Obama's Cabinet Doesn't Look Like America
And Hispanics are ticked off.
Obama promised hope and change, and Hispanics hoped for the usual two Latinos in the Cabinet. And heck, why not three or four? Now that would be a change.
But at this early stage in the appointments process, there is a trickle of disappointment running through the Latino community.
First, the most prominent Hispanic leader, New Mexico Gov. Bill Richardson, lost the plum secretary of state assignment to New York Sen. Hillary Rodham Clinton. Last spring, Richardson angered the Clintonistas by backing Obama over Clinton during the heated Democratic Primary contest, only to now see her being offered the top diplomatic post.
“There’s nobody more prepared and experienced” for the job than Richardson, said Arturo Vargas, executive director of the National Association of Latino Elected and Appointed Officials. Richardson was energy secretary and ambassador to the United Nations during the Clinton administration, and he helped free hostages in North Korea, Iraq and Cuba.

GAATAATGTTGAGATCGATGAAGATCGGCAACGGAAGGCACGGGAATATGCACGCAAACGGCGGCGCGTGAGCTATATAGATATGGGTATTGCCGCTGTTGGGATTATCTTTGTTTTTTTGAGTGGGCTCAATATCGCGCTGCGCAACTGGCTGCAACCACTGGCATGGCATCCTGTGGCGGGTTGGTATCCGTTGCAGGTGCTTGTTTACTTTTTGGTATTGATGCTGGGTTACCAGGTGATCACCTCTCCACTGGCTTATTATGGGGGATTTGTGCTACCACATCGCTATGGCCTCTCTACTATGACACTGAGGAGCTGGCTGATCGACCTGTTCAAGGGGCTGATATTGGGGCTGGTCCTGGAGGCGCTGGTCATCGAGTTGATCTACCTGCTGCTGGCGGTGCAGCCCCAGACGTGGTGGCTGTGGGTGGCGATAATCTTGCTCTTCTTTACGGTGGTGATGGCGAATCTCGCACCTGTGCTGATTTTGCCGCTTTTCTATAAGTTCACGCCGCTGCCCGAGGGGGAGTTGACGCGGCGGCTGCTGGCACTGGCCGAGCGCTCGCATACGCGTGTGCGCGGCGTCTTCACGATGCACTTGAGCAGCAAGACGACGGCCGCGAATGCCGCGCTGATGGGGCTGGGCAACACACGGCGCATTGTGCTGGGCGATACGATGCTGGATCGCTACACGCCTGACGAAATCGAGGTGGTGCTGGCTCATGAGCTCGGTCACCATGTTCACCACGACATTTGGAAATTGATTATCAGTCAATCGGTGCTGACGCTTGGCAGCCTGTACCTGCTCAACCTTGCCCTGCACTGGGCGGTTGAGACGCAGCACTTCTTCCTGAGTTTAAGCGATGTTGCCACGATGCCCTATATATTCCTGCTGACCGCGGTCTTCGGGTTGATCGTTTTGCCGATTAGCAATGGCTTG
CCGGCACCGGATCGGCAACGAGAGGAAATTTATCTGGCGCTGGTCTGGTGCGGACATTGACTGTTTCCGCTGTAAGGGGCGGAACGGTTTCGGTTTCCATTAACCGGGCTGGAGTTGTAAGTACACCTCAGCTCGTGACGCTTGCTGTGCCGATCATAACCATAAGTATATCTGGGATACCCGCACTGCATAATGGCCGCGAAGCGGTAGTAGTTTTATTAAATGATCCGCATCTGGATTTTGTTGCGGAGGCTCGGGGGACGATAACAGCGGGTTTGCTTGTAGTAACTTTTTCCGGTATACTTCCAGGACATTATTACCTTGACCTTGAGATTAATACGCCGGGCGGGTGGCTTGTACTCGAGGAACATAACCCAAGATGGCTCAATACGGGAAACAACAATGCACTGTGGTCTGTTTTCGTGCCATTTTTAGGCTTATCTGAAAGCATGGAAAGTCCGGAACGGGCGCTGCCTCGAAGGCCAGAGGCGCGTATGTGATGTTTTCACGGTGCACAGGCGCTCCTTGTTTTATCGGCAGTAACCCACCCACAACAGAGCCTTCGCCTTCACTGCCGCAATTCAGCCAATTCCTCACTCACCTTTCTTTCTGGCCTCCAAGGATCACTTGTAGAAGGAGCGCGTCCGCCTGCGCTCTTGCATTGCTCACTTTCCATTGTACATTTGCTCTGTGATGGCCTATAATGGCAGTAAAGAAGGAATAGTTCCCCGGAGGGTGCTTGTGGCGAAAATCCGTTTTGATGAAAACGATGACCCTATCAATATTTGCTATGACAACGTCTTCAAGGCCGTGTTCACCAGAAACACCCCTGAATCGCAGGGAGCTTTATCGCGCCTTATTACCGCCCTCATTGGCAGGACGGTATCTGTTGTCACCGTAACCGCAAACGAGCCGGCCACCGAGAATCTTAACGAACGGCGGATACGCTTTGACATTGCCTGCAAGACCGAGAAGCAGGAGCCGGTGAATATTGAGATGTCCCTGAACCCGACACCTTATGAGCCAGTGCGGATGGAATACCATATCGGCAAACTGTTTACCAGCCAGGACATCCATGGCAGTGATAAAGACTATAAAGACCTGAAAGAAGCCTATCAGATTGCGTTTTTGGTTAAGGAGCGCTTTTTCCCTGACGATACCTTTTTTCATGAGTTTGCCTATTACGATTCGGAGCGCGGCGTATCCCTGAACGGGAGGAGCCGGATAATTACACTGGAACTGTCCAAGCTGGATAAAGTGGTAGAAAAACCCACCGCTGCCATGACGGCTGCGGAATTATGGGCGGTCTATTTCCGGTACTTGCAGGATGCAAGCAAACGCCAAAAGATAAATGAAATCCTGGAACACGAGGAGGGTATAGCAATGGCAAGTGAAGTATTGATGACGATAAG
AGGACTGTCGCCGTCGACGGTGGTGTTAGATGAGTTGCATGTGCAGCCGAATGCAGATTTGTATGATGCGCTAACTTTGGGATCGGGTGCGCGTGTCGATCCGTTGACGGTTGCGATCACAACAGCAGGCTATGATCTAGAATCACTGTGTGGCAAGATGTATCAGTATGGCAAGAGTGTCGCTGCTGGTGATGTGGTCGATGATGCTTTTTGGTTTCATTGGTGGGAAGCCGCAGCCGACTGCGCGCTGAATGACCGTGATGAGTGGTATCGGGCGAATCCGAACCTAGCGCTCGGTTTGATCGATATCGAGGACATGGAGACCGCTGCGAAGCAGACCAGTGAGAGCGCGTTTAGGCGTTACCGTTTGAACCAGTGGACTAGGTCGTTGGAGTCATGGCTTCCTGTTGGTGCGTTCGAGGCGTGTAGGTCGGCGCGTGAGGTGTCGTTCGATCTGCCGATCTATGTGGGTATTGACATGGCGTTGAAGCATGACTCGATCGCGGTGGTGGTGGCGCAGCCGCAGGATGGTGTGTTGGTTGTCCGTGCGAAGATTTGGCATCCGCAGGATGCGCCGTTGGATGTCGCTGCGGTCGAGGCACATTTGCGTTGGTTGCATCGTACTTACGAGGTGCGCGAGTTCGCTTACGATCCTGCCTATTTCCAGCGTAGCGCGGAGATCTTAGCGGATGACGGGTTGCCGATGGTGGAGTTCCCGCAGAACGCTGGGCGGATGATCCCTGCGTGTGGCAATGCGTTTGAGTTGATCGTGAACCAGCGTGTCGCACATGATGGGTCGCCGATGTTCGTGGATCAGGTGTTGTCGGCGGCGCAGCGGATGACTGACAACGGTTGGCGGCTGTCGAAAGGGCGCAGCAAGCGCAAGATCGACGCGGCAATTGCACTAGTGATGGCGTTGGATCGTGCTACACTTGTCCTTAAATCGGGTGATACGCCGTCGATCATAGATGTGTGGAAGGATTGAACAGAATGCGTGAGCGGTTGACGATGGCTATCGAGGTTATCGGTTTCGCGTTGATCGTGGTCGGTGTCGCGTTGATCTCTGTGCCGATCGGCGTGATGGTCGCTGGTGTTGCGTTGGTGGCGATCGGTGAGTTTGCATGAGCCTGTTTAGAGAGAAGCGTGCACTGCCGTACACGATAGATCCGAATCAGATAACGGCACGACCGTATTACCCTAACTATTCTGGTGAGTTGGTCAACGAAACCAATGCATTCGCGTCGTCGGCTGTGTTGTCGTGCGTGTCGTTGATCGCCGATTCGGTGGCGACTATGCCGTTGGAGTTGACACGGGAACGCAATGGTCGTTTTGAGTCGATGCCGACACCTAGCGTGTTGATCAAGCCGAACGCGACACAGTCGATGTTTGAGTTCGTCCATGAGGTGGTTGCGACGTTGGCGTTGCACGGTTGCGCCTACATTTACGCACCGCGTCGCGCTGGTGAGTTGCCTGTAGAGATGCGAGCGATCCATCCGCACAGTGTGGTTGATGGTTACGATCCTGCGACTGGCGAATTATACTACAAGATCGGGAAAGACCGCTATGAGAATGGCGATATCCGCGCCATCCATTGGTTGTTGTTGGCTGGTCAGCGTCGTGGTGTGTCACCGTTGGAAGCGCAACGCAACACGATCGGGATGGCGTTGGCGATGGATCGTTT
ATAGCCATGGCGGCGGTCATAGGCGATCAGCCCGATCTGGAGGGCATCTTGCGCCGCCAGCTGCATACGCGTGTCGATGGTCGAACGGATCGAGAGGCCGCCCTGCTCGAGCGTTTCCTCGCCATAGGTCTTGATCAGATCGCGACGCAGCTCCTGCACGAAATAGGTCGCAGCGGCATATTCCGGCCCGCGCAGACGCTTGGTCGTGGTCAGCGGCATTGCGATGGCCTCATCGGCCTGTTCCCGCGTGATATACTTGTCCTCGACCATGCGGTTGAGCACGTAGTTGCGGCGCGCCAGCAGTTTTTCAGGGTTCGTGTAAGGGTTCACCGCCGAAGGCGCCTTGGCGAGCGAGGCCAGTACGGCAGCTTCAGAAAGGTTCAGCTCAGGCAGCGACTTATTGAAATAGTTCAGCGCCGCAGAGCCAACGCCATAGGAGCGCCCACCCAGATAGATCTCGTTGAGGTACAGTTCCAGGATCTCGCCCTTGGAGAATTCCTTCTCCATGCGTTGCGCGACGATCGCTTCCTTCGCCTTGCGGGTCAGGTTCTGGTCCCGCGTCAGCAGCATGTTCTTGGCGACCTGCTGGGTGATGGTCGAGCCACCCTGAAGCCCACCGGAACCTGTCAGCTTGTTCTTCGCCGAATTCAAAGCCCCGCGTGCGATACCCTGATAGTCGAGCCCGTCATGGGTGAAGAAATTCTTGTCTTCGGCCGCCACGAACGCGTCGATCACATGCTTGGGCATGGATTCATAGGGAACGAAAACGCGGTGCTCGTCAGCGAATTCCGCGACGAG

Second, grass-roots immigrant rights activists have mixed feelings about Arizona Gov. Janet Napolitano being the likely nominee to head the Department of Homeland Security.
Arizona is the epicenter of the national immigration crisis, and Napolitano, the popular border state governor, has navigated through turbulent rhetoric on all sides to calm the debate.
Napolitano signed into law last year the nation’s harshest penalties against employers who hire undocumented workers. While the law is being challenged in court, Napolitano has signed revisions that include protections for businesses that show good-faith efforts to follow the rules.
Some immigration advocates think she went too far to the right because of her political need to placate Arizona’s conservative voters.